• Provide an internet platform to facilitate the offering, including the making of applicable disclosures, and that includes a communication channel pursuant to which potential investors and others may discuss the offering;
  • Take measures to reduce the risk of fraud by an issuer, including conducting due diligence concerning the issuer and its offering and denying access to issuers who are disqualified or present the potential for fraud;
  • Open an account for each investor, and provide investors with educational materials, confirmations of investment commitments and purchases, and notifications of various events such as cancellation of the offering; and
  • Arrange for the transmission of funds and securities, as applicable, in connection with the closing (or cancellation) of the offering. [5]

Proposed Rule 502 provides a safe harbor to issuers in the event of failures by the intermediary, so long as the issuer was not aware of such non-compliance or the failure occurred with respect to the offering of another issuer.

What Advertising of the Offering Can Occur?

An issuer generally may not advertise the terms of the offering, except through the intermediary’s platform. However, issuers may utilize a notice containing the terms of the offering, basic factual information about the issuer and the internet address of the intermediary’s platform for further information and an opportunity to invest. There does not appear to be any limitation on how the issuer can make available this notice. If the issuer’s chosen intermediary is a funding portal, the funding portal also may not advertise the offering, but can advertise its services as an intermediary in crowdfunding transactions and identify one or more issuers or offerings available on its platform.

The issuer and its employees may participate in any discussion forum or other similar communication channel on the platform so long as it identifies itself as an issuer. In fact, intermediaries are required to have such a communications mechanism on their platforms and make it available in all offerings. Additionally, the issuer can utilize (and compensate) promoters to participate through the communications channel, so long as the promoter identifies itself as such and discloses that it has or will earn compensation for its efforts.

Who Can Pay and Receive Compensation in Connection with Offerings?

The proposed rules would place various limitations on the payment and receipt of compensation in connection with a crowdfunding offering. The restrictions can depend on the identity of the payor, the recipient or both. Several of the key points about compensation are as follows:

  • Issuers may compensate the intermediary for its participation in the offering, so long as that compensation does not include a financial interest in the issuer. The intermediary must disclose to all investors who open accounts with it the manner in which it will be compensated in connection with an offering.
  • Broker-dealer intermediaries may pay transaction-based compensation to appropriately registered persons (but not funding portals) for the referral of issuers and/or investors.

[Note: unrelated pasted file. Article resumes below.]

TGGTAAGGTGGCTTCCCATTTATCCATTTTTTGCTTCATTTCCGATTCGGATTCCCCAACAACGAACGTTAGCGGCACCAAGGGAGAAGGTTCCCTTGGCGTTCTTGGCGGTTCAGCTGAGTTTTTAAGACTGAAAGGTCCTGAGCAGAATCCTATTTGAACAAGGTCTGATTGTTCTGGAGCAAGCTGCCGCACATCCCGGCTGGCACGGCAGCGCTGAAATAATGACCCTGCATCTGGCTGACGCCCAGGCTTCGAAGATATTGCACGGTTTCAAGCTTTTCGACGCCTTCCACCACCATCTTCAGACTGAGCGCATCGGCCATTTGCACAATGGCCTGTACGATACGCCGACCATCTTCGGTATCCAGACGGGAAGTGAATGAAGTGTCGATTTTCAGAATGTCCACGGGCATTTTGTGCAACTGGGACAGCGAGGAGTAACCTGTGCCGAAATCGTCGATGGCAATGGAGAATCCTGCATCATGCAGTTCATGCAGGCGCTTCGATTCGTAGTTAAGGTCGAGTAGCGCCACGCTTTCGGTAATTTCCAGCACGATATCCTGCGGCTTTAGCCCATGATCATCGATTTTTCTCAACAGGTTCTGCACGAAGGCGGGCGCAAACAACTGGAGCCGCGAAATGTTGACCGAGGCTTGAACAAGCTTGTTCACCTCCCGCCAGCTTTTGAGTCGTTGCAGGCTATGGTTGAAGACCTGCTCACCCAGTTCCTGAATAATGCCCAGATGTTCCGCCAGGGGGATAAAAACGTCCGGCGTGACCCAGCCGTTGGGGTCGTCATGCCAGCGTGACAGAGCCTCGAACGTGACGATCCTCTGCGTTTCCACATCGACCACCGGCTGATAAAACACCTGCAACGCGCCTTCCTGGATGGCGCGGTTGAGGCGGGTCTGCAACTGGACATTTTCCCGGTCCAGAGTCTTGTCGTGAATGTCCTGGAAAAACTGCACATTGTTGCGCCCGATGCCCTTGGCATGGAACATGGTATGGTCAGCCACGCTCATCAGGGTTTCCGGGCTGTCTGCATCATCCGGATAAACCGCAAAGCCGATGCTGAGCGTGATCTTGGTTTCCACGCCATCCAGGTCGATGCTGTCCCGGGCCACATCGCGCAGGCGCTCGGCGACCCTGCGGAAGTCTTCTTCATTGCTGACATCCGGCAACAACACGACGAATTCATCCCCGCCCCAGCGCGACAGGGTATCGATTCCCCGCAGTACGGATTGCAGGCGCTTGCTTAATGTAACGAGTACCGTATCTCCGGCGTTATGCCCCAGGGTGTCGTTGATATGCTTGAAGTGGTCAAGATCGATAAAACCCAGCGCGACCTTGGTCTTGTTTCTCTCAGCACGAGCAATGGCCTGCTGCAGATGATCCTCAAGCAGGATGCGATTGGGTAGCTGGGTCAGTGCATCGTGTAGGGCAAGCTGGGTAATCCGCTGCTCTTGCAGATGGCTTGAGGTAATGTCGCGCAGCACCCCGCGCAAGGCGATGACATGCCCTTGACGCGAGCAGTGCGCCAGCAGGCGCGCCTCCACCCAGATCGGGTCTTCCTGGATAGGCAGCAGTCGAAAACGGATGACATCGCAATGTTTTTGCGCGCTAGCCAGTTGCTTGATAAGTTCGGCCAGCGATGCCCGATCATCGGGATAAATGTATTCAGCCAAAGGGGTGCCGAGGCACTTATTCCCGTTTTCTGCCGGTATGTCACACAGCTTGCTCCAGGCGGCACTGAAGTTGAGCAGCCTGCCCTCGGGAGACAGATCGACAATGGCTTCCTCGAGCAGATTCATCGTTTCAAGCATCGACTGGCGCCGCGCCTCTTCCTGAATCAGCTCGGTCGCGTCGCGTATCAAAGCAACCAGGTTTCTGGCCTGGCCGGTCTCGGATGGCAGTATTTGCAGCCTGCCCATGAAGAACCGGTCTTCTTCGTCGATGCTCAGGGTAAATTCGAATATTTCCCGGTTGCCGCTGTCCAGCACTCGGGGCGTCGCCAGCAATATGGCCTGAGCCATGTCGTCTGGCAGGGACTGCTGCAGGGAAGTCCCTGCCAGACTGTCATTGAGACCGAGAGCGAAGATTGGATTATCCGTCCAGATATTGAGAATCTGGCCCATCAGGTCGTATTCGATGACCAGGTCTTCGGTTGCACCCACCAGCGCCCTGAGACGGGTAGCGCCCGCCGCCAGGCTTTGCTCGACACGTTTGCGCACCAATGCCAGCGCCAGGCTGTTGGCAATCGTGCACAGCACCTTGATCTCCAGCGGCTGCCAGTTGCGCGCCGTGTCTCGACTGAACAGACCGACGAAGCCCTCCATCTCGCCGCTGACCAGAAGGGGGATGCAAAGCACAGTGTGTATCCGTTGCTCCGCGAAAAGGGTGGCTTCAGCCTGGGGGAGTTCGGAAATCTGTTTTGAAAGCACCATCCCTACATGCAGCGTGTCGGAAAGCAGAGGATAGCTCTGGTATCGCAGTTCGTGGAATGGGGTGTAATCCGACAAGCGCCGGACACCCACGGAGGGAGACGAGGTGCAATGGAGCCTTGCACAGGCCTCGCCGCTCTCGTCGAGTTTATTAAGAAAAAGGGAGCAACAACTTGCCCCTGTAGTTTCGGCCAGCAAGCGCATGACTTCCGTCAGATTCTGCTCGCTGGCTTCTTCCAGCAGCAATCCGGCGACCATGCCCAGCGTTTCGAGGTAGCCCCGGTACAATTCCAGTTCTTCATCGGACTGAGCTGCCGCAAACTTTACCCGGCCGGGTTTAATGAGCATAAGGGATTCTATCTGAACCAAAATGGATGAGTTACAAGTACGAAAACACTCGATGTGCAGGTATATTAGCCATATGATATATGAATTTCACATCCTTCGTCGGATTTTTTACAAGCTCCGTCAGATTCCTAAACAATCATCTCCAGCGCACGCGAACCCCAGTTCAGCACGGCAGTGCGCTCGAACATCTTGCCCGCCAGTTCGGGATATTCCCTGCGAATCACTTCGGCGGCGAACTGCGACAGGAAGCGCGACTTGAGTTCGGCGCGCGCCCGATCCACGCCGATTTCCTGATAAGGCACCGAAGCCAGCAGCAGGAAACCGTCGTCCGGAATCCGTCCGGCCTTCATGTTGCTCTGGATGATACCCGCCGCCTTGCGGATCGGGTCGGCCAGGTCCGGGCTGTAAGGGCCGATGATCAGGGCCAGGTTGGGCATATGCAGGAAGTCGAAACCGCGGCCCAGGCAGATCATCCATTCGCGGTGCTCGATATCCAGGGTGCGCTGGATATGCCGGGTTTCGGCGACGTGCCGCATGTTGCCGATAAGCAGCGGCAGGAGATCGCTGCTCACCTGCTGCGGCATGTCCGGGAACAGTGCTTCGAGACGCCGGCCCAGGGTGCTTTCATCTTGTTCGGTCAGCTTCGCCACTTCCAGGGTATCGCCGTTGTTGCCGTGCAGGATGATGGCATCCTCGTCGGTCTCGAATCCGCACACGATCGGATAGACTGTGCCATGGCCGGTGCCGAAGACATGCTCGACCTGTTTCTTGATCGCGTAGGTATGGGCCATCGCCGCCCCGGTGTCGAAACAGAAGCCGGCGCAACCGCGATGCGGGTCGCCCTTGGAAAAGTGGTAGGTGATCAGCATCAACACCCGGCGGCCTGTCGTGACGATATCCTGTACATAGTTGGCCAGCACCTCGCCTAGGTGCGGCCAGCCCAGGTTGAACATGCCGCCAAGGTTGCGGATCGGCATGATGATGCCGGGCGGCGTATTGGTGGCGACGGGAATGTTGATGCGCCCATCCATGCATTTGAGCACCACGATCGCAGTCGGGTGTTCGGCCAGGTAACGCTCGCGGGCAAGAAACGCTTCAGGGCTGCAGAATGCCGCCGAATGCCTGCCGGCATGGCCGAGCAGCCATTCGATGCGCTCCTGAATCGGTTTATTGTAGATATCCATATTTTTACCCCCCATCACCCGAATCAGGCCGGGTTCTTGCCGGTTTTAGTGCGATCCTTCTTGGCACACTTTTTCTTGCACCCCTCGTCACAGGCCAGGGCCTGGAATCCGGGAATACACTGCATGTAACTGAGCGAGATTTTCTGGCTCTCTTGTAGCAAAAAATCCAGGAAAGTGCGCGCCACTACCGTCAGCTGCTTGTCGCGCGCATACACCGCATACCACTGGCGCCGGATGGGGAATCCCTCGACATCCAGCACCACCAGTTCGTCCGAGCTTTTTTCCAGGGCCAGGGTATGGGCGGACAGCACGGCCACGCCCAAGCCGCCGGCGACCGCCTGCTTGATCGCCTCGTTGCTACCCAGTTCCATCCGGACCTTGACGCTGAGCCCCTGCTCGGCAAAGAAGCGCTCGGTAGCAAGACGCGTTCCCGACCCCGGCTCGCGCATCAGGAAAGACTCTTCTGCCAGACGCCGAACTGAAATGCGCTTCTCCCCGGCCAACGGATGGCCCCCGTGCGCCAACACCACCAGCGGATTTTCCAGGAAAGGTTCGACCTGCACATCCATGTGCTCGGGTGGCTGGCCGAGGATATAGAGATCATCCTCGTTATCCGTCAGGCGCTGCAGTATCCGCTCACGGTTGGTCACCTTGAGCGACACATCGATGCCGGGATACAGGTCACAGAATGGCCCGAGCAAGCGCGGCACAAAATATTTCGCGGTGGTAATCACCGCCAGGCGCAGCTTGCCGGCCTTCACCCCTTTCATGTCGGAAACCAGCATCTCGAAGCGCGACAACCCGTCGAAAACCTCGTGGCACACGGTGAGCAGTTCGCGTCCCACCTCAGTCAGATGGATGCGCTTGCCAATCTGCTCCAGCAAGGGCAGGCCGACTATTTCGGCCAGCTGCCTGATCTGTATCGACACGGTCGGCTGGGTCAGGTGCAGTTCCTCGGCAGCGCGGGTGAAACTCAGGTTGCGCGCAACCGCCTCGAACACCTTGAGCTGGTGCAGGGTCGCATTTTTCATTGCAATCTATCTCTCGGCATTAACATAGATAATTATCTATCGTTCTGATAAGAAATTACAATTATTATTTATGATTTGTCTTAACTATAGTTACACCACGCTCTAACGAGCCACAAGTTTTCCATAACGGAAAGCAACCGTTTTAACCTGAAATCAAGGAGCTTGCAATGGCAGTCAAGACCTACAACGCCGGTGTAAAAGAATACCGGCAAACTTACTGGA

• Funding portals may compensate others for the referral (but not solicitation) of issuers and investors so long as the compensation is not transaction-based, unless the person it will pay is a registered broker-dealer.
  • Funding portals may not compensate anyone for soliciting investors or prospects and may not pay transaction-based compensation to anyone.

What Anti-Fraud and Civil Liability Rules Apply to These Offerings?

Newly created Section 4A(c) of the Securities Act sets forth liability standards for issuers in connection with crowdfunding offerings. In the Crowdfunding Release, the SEC notes: “The anti-fraud and civil liability provisions of the Securities Act, such as Sections 12(a)(2) and 17, apply to exempted transactions, including those transactions that will be conducted in reliance on [crowdfunding].” Moreover, under JOBS Act Section 305(b), the securities enforcement authority of the states applies with respect to crowdfunding issuers, intermediaries and others relying on Section 4(a)(6).


As proposed, Regulation Crowdfunding may provide interesting fundraising possibilities for smaller issuers and commercial opportunities for crowdfunding platforms. As the comment process unfolds and the proposed rules are further refined, further questions are certain to arise.


[1] See Release No. 33-9470 (Oct. 22, 2013), available at (the “Crowdfunding Release”).
(go back)

[2] AngelList LLC, SEC No-Action Letter (Mar. 28, 2013), available at
(go back)

[3] FundersClub Inc. and FundersClub Management LLC, SEC No-Action Letter (Mar. 26, 2013), available at
(go back)

[4] The financial statements must be reviewed by an independent accountant if the total amount raised is between $100,000 and $500,0000, and must be audited if the total amount raised is over $500,000.
(go back)

[5] A broker-dealer intermediary may handle funds and securities on behalf of the issuer and/or investors, but a funding portal is prohibited from engaging in such activities.
(go back)

Both comments and trackbacks are currently closed.